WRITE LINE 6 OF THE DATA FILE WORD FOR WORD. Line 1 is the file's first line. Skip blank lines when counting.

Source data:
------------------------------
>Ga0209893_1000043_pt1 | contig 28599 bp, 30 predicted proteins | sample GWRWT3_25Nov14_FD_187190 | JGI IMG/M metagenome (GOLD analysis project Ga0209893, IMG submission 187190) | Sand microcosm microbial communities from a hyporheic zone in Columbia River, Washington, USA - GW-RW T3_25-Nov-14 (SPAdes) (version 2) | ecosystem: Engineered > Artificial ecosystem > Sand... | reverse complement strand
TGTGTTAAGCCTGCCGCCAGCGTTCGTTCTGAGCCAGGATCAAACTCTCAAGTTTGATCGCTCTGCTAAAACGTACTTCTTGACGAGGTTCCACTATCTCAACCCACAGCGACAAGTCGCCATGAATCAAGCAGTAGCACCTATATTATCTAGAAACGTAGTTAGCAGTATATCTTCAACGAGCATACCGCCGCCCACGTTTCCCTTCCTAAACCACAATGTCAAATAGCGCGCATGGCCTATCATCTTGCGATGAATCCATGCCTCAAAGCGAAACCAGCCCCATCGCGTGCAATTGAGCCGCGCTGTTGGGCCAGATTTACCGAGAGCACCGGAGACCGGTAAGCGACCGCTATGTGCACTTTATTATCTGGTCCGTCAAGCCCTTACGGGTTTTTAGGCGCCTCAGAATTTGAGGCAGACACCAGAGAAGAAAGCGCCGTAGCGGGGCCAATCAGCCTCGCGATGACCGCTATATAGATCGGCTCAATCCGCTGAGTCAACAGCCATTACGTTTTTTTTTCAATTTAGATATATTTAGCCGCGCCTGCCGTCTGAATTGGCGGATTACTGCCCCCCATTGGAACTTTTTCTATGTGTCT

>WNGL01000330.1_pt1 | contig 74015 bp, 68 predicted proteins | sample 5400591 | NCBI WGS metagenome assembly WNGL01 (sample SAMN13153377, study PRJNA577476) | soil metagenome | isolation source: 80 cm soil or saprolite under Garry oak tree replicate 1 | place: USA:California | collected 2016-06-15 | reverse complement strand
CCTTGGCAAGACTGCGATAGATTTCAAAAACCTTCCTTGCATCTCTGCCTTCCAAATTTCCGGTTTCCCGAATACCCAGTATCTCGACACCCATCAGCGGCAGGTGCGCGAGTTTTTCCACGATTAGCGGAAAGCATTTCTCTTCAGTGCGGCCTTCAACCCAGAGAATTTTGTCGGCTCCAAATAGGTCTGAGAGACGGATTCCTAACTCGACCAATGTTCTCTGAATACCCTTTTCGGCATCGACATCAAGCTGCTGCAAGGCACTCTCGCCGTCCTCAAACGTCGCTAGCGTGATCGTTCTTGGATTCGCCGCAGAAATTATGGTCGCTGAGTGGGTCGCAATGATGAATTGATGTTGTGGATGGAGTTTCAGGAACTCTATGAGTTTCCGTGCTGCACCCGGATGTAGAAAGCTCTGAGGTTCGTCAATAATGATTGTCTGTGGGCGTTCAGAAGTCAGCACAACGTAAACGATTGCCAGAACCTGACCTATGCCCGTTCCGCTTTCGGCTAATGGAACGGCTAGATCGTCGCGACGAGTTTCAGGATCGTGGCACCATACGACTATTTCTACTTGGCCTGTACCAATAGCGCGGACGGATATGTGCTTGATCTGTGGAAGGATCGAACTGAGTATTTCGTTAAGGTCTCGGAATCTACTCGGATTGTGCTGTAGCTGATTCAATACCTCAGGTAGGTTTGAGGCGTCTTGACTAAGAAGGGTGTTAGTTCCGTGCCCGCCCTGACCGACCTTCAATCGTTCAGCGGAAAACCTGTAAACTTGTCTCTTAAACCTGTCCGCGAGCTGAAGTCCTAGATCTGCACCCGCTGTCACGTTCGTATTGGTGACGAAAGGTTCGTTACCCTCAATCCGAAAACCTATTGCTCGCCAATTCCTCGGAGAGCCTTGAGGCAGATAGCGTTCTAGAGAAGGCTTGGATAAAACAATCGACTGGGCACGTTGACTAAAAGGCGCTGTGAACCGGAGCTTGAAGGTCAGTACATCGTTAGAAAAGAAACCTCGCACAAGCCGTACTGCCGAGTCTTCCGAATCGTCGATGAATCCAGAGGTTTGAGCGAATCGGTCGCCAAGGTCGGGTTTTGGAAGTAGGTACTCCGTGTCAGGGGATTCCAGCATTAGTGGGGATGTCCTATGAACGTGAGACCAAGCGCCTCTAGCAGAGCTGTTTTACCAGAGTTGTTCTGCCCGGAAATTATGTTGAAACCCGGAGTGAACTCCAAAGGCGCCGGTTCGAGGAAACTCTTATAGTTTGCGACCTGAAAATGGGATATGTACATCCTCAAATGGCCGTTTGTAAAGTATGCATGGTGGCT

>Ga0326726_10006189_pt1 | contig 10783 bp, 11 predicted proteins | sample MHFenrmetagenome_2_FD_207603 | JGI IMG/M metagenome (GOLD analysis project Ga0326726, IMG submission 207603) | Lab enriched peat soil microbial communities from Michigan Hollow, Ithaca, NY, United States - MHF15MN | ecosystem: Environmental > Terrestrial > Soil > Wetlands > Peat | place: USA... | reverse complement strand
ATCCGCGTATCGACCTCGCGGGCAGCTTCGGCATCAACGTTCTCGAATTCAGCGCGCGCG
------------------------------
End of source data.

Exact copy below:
ATCCGCGTATCGACCTCGCGGGCAGCTTCGGCATCAACGTTCTCGAATTCAGCGCGCGCG